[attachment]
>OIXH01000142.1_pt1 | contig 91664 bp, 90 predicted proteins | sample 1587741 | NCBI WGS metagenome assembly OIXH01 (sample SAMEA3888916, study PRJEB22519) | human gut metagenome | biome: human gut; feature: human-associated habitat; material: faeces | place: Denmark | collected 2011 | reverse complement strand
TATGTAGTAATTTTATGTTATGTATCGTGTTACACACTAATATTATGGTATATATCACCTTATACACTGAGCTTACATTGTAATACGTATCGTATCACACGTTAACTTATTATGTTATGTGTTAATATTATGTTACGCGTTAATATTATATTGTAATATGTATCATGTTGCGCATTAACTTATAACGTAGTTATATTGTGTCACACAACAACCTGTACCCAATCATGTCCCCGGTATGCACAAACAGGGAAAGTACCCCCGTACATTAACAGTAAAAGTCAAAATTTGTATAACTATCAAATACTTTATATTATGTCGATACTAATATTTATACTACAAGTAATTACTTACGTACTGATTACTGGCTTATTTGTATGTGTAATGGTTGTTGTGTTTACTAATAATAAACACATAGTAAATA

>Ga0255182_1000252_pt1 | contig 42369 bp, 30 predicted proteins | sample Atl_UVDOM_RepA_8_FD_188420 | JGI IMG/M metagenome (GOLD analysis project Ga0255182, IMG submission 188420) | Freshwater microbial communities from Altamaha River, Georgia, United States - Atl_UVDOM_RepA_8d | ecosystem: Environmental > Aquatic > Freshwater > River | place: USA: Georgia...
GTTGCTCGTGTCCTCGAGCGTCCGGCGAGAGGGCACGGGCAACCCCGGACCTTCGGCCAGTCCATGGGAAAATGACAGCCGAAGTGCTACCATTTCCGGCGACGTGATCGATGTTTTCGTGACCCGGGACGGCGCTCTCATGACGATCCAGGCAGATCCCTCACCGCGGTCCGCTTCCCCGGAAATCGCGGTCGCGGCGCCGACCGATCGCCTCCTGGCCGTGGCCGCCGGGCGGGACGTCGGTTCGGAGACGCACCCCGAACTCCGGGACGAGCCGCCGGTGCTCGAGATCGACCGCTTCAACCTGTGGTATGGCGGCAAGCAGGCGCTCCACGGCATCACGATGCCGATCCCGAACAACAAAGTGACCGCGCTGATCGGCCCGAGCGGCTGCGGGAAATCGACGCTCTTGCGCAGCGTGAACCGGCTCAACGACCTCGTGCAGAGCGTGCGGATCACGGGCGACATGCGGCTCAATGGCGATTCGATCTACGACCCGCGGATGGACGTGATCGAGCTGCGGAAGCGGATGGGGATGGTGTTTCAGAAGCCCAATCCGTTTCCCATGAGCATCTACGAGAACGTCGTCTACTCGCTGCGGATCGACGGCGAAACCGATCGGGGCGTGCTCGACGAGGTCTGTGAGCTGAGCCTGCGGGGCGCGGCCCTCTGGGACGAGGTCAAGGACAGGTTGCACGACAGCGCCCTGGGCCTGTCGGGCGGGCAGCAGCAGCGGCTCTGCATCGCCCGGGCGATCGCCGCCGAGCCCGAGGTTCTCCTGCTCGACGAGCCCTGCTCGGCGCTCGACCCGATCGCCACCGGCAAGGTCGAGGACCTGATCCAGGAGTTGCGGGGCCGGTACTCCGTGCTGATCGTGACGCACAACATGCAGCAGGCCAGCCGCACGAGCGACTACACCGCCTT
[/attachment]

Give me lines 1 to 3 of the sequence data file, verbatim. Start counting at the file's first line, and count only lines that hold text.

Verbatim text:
>OIXH01000142.1_pt1 | contig 91664 bp, 90 predicted proteins | sample 1587741 | NCBI WGS metagenome assembly OIXH01 (sample SAMEA3888916, study PRJEB22519) | human gut metagenome | biome: human gut; feature: human-associated habitat; material: faeces | place: Denmark | collected 2011 | reverse complement strand
TATGTAGTAATTTTATGTTATGTATCGTGTTACACACTAATATTATGGTATATATCACCTTATACACTGAGCTTACATTGTAATACGTATCGTATCACACGTTAACTTATTATGTTATGTGTTAATATTATGTTACGCGTTAATATTATATTGTAATATGTATCATGTTGCGCATTAACTTATAACGTAGTTATATTGTGTCACACAACAACCTGTACCCAATCATGTCCCCGGTATGCACAAACAGGGAAAGTACCCCCGTACATTAACAGTAAAAGTCAAAATTTGTATAACTATCAAATACTTTATATTATGTCGATACTAATATTTATACTACAAGTAATTACTTACGTACTGATTACTGGCTTATTTGTATGTGTAATGGTTGTTGTGTTTACTAATAATAAACACATAGTAAATA

>Ga0255182_1000252_pt1 | contig 42369 bp, 30 predicted proteins | sample Atl_UVDOM_RepA_8_FD_188420 | JGI IMG/M metagenome (GOLD analysis project Ga0255182, IMG submission 188420) | Freshwater microbial communities from Altamaha River, Georgia, United States - Atl_UVDOM_RepA_8d | ecosystem: Environmental > Aquatic > Freshwater > River | place: USA: Georgia...